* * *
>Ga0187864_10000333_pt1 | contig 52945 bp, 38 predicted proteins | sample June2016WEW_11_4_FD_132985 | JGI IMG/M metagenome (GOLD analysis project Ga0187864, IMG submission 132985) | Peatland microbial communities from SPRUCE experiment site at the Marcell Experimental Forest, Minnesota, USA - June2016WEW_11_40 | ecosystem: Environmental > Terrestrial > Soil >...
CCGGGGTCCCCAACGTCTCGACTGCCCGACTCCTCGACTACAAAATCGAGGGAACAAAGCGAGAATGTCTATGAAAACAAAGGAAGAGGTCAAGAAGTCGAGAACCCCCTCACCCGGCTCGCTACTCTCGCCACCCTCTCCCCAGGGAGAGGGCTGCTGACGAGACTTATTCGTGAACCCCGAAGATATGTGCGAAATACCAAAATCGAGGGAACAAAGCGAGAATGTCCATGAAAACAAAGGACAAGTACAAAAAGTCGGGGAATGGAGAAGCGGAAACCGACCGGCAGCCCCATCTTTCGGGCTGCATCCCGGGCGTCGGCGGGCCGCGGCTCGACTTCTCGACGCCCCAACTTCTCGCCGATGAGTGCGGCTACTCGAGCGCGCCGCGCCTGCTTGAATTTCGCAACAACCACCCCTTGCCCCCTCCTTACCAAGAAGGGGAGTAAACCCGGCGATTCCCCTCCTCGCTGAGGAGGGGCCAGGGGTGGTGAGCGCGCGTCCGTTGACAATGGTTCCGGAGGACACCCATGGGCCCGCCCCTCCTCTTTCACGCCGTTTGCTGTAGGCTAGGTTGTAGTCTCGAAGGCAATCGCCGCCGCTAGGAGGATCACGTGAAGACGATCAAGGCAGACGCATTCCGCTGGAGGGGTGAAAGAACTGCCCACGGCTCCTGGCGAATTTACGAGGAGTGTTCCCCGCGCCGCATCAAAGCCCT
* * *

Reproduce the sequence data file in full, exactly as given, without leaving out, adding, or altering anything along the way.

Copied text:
>Ga0187864_10000333_pt1 | contig 52945 bp, 38 predicted proteins | sample June2016WEW_11_4_FD_132985 | JGI IMG/M metagenome (GOLD analysis project Ga0187864, IMG submission 132985) | Peatland microbial communities from SPRUCE experiment site at the Marcell Experimental Forest, Minnesota, USA - June2016WEW_11_40 | ecosystem: Environmental > Terrestrial > Soil >...
CCGGGGTCCCCAACGTCTCGACTGCCCGACTCCTCGACTACAAAATCGAGGGAACAAAGCGAGAATGTCTATGAAAACAAAGGAAGAGGTCAAGAAGTCGAGAACCCCCTCACCCGGCTCGCTACTCTCGCCACCCTCTCCCCAGGGAGAGGGCTGCTGACGAGACTTATTCGTGAACCCCGAAGATATGTGCGAAATACCAAAATCGAGGGAACAAAGCGAGAATGTCCATGAAAACAAAGGACAAGTACAAAAAGTCGGGGAATGGAGAAGCGGAAACCGACCGGCAGCCCCATCTTTCGGGCTGCATCCCGGGCGTCGGCGGGCCGCGGCTCGACTTCTCGACGCCCCAACTTCTCGCCGATGAGTGCGGCTACTCGAGCGCGCCGCGCCTGCTTGAATTTCGCAACAACCACCCCTTGCCCCCTCCTTACCAAGAAGGGGAGTAAACCCGGCGATTCCCCTCCTCGCTGAGGAGGGGCCAGGGGTGGTGAGCGCGCGTCCGTTGACAATGGTTCCGGAGGACACCCATGGGCCCGCCCCTCCTCTTTCACGCCGTTTGCTGTAGGCTAGGTTGTAGTCTCGAAGGCAATCGCCGCCGCTAGGAGGATCACGTGAAGACGATCAAGGCAGACGCATTCCGCTGGAGGGGTGAAAGAACTGCCCACGGCTCCTGGCGAATTTACGAGGAGTGTTCCCCGCGCCGCATCAAAGCCCT